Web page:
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Black Influencers Are Underpaid...What Else Is New?

Although Black History month may be over, Black businesses and talent are still very deserving of a spotlight. The level of societal hypocrisy when it comes to race is rampant and can be seen throughout daily life. When tragedies like the murder of George Floyd and Breonna Taylor occur, companies try to rally behind their Black buyers just for the sake of not getting “cancelled” while still exercising racist policies against this; this tactic can be seen from a mile away. With internet fame on the rise and becoming easier to gain and hold a following, those with less melanin in their skin have an easier time monetizing it.

We all remember when the Captain Hook challenge based off of Megan Thee Stallion's song first hit the social media waves, well that was all thanks to Sydnee McRae who had been making videos online since High School. Soon after the challenge was so popular that Megan herself had given it a try, McRaes following went up and musicians and record labels were reaching out to her for promotion. After getting $700 to come up with a dance challenge for Lil Tecca song Out Of Love it came to light that another Tik Tok influencer, was also paid to do McRaes dance, but a lot more than her...Yes, yes she is. Addison Rae Esterling was paid thousands to perform McRaes dance compared to the hundreds McRae received. “I’m creating the art, I’m giving you the art, without me there would be no art,” McRae says. “But I don’t get the same respect, the same amount that these White creators get.”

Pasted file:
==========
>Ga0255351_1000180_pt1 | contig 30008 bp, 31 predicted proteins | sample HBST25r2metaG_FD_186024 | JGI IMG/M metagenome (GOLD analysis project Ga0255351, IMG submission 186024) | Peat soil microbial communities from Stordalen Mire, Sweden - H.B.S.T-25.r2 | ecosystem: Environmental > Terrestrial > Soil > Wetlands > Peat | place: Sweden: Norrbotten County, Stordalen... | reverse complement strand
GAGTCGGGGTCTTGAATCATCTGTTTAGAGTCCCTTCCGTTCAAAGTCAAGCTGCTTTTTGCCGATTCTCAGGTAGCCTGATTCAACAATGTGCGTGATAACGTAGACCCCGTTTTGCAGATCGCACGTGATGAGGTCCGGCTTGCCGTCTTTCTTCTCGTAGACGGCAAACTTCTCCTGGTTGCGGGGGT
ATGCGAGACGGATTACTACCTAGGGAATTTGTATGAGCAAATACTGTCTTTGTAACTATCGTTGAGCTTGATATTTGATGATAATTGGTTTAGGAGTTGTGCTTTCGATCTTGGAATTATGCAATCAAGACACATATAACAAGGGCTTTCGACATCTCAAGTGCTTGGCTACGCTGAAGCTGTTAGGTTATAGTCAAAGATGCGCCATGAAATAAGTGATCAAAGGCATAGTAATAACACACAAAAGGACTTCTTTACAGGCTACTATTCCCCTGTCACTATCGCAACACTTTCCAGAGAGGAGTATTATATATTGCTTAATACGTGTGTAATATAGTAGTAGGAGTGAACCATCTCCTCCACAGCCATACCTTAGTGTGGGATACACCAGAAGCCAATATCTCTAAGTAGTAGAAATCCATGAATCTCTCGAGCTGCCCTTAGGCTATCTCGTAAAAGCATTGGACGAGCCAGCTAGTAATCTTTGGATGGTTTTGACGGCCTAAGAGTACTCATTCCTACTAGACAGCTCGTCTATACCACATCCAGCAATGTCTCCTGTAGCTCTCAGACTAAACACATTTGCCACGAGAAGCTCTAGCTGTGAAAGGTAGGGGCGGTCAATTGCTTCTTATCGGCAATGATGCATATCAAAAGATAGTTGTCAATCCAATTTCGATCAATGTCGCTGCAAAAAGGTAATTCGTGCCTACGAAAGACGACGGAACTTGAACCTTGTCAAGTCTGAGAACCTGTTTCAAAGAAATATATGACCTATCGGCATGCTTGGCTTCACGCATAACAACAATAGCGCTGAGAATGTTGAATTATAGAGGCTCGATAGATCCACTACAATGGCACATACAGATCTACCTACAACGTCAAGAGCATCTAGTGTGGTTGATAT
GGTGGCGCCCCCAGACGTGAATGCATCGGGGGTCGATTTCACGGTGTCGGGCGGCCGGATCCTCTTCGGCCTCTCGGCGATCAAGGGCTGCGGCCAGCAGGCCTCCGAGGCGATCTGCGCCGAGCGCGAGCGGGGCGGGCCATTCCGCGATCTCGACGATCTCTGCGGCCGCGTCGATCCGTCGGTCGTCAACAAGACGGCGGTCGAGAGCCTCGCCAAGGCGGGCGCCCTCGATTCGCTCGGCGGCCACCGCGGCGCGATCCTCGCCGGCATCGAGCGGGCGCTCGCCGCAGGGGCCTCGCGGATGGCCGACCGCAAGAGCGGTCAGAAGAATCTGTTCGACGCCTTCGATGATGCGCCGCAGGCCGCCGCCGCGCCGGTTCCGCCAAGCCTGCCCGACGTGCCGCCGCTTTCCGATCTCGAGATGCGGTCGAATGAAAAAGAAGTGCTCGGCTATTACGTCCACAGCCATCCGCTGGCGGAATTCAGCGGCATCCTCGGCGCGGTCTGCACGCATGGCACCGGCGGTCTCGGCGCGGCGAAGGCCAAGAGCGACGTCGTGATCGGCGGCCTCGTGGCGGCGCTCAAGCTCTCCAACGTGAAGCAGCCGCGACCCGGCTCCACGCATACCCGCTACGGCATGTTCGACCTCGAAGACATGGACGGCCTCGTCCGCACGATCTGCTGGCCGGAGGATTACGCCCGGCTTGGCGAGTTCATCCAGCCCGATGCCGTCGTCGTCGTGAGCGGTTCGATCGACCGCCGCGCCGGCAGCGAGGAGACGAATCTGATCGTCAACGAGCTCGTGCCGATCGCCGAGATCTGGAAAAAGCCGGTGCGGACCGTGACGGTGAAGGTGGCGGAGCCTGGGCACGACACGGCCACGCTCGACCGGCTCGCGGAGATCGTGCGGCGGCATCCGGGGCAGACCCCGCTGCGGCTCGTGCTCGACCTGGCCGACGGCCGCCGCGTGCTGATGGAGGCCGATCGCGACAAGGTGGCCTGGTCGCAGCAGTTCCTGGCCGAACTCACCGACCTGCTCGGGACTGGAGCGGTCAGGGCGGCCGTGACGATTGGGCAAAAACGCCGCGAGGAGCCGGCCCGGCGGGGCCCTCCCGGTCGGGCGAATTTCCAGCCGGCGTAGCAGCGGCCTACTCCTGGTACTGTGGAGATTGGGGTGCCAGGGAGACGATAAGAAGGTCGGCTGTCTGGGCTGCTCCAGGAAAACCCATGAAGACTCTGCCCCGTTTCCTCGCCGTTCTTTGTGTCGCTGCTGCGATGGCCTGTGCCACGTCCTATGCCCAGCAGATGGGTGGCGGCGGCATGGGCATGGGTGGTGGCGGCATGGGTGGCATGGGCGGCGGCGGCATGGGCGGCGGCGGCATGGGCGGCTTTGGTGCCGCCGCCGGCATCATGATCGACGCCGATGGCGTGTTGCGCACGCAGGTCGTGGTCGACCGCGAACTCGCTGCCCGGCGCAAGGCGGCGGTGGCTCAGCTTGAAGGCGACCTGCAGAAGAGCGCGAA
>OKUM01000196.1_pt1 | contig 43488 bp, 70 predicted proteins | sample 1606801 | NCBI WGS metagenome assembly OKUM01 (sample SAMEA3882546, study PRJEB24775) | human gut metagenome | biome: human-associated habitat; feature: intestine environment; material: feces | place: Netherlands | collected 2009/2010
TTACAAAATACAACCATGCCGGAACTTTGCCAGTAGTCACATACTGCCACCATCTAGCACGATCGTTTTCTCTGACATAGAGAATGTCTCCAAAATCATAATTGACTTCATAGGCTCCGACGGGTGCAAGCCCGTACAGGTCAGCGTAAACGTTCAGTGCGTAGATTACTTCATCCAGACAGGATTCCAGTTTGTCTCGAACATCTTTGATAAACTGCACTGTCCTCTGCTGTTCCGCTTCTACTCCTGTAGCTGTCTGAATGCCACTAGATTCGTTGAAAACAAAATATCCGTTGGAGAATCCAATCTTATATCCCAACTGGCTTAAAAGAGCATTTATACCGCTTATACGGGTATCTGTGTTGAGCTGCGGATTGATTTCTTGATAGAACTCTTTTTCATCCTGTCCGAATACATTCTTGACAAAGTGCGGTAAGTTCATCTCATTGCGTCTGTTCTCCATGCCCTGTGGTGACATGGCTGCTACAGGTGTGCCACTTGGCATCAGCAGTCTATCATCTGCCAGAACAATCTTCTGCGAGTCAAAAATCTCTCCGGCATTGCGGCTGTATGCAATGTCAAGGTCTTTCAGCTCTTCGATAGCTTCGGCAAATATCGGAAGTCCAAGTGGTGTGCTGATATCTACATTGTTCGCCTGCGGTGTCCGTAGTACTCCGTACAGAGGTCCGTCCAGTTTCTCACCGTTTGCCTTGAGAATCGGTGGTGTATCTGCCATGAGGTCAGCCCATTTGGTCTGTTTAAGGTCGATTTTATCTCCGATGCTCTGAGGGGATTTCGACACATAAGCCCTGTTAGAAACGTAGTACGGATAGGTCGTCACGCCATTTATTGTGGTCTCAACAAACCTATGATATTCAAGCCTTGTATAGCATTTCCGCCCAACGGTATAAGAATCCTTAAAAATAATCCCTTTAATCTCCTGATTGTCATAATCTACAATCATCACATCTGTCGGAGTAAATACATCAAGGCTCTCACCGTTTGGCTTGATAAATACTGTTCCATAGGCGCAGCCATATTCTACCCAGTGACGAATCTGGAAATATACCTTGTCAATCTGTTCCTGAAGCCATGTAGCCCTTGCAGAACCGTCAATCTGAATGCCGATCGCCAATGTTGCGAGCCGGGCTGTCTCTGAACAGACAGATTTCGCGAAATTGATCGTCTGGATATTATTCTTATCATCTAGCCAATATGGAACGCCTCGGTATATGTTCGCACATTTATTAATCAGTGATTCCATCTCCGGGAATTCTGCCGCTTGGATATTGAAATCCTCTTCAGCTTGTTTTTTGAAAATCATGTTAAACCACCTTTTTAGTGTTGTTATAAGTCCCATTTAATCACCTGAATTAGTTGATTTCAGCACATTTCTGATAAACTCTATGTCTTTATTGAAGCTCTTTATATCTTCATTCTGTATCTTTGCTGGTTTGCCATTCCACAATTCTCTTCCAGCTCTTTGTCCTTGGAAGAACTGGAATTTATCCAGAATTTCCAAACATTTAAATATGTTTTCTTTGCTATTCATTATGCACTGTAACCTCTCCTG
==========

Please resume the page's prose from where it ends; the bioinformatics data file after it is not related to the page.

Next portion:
It seems that white people get away with appropriating and profiting off of Black Culture and Black labor, when will it stop? Since there is the opportunity to make some real money on these social platforms independently without an agent or casting director, corporate marketers have become the new gatekeepers. These corporate marketers and digital ad agencies are trying to capitalize on the “new Hollywood” and again..yes, yes they are. The result of this, coming from dozens of influencers, is that white social media stars end up making significantly more money than their white counterparts, even when the Black creators have a stronger following or has done more work. See the pattern here?


Seeing white people get the credit and acclaim for the work of Black people seems to fall right in line to America's history, but something's got to give. Not only are we getting cents on the dollar in the corporate world, but now independent Black creators are being paid way under what their worth for the same content that their white counterparts are providing. Other than trying to properly support the originators, is there any way to make this stop?

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